History of the World
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What do Hammurabi, Julius Caesar, Attila the Hun, Charlemagne, Genghis Khan, Ivan the Terrible and Napoleon all have in common? They all appear heading the dominant cultures of their time in this game of world conquest.
History of the World traces the progress of mankind from the dawn of civilization to the threshold of modern times. One is reminded of the flickering passage of centuries in H. G. Wells' classic Time Machine as the history of mankind unfolds before your eyes in a few scant hours. Starting 5,000 years ago with the ancient Sumerians, a succession of 49 empires rise and fall with the rapidly passing centuries across the entire width of the globe in a panoramic view of the history of man.
This is a game of world conquest with a difference. No single power can conquer the world. Instead, each player commands seven different empires -- one per Epoch -- during their all too brief day in the sun. Each, in turn, rises to its fullest height of power only to fall before the sands of time and the next emerging, dominant nation. Empires vie with armies and fleets to spread their culture and build lasting monuments to their glory. But events such as earthquakes, civil wars, barbarians, plague, treachery, and great enemy leaders conspire to tear asunder past achievements.
History of the World is an extremely easy game to learn, but difficult to master. When all the on-board generalship and maneuvering as said and done, the game is really won in the seven Empire Distribution rounds wherein each player draws the next Empire card and decides to keep what he's drawn or pass it to another player in hopes of being passed a better one. Simple? It would seem so, but the factors influencing that decision are myriad. Strength, order of appearance, geographic location, the current score, Event cards, the current holding of the leader, and the remnants of past holdings all play a role in making a simple decision to pass or play an Empire card truly an agonizing one.
Every corner of the globe is included -- from the Minoans of Crete to China's Chou Dynasty, from Alexander the Great's Macedonia to the Guptas of India, from the exotic Khmers of Southeast Asia to the fanatic Arabs at the height of their power. Mongols, Aztecs, Zulus, Vikings, and even the American Indians play their roles right up to the emerging colonial powers of the 19th century. And, unlike other games of its ilk, History of the World is easily playable in an evening and suitable fare for the entire family. You will learn more in one game of History of the World than in an entire semester of World History.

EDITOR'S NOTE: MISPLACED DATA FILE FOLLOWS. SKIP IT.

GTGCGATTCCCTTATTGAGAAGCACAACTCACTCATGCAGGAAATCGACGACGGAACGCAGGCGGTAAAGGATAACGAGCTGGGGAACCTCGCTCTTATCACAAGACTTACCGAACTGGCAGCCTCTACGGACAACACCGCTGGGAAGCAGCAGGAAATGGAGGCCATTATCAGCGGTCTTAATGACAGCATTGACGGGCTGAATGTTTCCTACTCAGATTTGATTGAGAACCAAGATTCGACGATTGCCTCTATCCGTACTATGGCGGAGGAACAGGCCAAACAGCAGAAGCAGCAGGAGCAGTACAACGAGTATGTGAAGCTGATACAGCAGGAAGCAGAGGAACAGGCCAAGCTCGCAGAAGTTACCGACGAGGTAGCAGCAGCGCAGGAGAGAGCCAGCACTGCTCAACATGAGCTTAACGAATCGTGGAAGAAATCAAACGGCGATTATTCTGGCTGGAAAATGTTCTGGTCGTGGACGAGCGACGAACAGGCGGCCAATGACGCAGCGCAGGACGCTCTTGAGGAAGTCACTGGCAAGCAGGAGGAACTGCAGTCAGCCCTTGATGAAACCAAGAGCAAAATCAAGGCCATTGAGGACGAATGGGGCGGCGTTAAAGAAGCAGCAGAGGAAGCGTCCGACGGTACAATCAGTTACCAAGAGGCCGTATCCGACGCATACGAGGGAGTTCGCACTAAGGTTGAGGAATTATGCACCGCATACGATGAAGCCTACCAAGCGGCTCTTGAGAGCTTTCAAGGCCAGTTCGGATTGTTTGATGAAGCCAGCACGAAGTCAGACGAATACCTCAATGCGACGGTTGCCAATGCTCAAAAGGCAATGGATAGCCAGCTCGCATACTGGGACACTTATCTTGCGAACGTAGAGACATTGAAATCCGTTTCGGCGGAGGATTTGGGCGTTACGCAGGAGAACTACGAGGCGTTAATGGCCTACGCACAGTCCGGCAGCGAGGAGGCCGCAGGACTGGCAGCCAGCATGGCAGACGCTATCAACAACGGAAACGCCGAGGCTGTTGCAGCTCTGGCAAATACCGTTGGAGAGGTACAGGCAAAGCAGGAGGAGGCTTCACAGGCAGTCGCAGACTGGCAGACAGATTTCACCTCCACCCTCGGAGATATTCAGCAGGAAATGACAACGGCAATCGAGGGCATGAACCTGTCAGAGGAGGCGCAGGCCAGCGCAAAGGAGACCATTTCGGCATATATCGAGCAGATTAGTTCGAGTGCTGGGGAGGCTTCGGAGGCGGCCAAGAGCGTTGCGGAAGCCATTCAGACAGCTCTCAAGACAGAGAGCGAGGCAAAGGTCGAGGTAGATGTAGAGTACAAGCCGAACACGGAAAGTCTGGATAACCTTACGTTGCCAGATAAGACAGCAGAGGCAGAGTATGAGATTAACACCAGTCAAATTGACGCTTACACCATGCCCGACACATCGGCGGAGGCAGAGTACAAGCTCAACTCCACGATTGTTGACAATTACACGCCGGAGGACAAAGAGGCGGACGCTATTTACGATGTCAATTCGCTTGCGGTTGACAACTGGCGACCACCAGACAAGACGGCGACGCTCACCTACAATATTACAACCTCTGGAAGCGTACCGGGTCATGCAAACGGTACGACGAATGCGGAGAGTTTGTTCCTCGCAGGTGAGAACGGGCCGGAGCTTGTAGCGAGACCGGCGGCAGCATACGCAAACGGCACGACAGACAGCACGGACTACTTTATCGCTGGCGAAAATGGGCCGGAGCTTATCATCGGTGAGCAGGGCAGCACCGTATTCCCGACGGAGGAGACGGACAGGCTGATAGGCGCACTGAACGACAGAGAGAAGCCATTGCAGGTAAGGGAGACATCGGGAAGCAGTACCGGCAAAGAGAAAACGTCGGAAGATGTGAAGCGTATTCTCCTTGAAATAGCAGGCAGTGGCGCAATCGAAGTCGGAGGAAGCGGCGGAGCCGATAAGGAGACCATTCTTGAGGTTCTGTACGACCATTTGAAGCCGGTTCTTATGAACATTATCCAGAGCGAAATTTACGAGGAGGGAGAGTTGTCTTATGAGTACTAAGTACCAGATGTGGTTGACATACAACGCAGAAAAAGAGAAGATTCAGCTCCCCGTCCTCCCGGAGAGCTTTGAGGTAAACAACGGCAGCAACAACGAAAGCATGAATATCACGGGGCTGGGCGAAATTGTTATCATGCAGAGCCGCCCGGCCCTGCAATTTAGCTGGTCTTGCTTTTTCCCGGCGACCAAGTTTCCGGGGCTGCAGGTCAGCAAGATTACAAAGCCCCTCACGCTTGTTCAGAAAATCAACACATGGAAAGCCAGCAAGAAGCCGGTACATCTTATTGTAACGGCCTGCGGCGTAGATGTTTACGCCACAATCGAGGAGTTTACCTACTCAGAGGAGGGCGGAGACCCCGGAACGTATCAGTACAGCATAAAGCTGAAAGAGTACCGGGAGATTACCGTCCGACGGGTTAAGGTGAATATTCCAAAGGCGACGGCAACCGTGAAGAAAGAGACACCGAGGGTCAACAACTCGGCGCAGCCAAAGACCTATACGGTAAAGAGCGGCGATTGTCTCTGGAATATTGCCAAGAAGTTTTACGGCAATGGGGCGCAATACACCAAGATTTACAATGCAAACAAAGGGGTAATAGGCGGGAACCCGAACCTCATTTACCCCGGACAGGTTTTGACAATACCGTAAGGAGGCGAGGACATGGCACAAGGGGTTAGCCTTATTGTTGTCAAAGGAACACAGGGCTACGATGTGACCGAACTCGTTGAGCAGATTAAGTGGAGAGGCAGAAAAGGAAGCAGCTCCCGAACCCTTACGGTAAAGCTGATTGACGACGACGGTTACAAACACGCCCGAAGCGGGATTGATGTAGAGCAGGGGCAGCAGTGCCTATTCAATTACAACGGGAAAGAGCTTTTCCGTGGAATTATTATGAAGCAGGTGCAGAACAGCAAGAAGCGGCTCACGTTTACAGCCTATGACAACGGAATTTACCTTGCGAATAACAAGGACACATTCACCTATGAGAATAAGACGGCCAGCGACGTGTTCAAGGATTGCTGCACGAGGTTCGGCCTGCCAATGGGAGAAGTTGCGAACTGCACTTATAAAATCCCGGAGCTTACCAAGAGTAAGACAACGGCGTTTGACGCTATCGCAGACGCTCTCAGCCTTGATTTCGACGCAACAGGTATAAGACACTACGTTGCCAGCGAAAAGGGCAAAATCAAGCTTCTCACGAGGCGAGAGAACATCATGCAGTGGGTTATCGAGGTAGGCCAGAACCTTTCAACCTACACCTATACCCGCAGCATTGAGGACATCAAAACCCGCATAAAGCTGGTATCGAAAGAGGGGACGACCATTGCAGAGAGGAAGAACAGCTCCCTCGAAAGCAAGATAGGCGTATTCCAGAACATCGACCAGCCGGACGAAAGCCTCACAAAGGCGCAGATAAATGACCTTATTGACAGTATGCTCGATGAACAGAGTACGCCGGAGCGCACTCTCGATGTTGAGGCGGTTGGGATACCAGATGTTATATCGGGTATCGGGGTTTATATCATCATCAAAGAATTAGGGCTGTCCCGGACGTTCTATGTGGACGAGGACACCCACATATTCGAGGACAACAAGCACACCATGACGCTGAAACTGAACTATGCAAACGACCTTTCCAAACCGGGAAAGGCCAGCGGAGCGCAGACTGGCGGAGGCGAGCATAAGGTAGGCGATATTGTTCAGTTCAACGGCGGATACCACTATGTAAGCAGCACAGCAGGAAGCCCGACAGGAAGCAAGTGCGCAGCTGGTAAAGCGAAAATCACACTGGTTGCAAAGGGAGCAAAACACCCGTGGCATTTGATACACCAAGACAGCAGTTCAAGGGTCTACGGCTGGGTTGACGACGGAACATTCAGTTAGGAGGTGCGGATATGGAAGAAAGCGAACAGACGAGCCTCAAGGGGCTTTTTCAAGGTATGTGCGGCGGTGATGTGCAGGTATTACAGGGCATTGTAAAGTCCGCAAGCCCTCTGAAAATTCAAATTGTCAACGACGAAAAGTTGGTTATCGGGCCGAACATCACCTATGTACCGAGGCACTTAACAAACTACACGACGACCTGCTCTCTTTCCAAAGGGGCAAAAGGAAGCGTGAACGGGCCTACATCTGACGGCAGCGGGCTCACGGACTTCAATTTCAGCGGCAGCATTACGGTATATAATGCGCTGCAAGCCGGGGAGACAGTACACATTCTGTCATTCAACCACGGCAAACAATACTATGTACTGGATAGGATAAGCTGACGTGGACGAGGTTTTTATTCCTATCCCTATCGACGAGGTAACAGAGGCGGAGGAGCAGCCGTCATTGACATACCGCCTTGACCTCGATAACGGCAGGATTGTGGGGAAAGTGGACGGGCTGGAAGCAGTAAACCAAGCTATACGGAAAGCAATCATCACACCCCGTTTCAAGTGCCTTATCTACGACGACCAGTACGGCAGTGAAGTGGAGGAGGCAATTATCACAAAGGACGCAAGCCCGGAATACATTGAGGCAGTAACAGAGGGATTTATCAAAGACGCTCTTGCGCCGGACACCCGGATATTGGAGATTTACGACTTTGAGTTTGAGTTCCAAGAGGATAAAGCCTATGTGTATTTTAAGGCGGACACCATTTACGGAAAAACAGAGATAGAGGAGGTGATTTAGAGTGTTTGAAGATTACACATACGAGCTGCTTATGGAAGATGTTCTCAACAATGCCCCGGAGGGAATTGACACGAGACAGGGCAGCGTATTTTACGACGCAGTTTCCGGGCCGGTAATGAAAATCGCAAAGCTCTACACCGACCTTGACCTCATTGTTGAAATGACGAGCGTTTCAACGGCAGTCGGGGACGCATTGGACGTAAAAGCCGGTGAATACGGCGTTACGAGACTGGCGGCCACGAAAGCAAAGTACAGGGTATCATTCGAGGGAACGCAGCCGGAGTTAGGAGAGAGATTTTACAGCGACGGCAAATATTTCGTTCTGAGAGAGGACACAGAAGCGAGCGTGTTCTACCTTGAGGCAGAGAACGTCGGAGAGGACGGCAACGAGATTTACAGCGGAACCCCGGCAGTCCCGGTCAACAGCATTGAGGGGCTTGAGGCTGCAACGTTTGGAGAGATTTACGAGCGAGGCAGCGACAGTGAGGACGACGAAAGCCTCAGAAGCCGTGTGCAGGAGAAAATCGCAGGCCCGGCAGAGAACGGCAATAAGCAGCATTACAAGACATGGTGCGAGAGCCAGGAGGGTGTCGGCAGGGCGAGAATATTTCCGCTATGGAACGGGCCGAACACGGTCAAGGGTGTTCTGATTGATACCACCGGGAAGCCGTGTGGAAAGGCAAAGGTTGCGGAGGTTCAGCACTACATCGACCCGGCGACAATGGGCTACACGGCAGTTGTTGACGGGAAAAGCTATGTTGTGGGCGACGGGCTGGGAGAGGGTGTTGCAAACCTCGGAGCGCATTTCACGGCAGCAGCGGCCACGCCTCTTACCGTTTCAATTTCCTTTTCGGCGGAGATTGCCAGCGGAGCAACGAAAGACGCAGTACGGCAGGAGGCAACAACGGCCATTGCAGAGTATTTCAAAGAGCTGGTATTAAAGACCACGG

I sure am glad I purchased this game when it first came out. Let's hope Hasbro has enough sense to put it back on the market. It is one of my all-time favorite games.
Certainly the playing pieces/map could be improved to make the game more visually appealing, but for those used to the Avalon Hill approach to games it isn't difficult to get used to.
It does take a while to play (2-4 hours) but once players are familiar with the game, it plays more quickly and the resolutions of territorial battles keeps everyone involved.
Definitely good entertainment for an evening.
This is a classic game with simple rules and a reasonable length of time. While the rules keep the game close until the end, those who think that luck is the major factor in the game should put theie money on the table and see what happens. I was hoping this would be one of the first games Hasbro does, plastic monuments and well done markers like Axis and Allies would improve this game greatly. For those who play it, no convincing is needed. For those who haven't, no description will be convincing.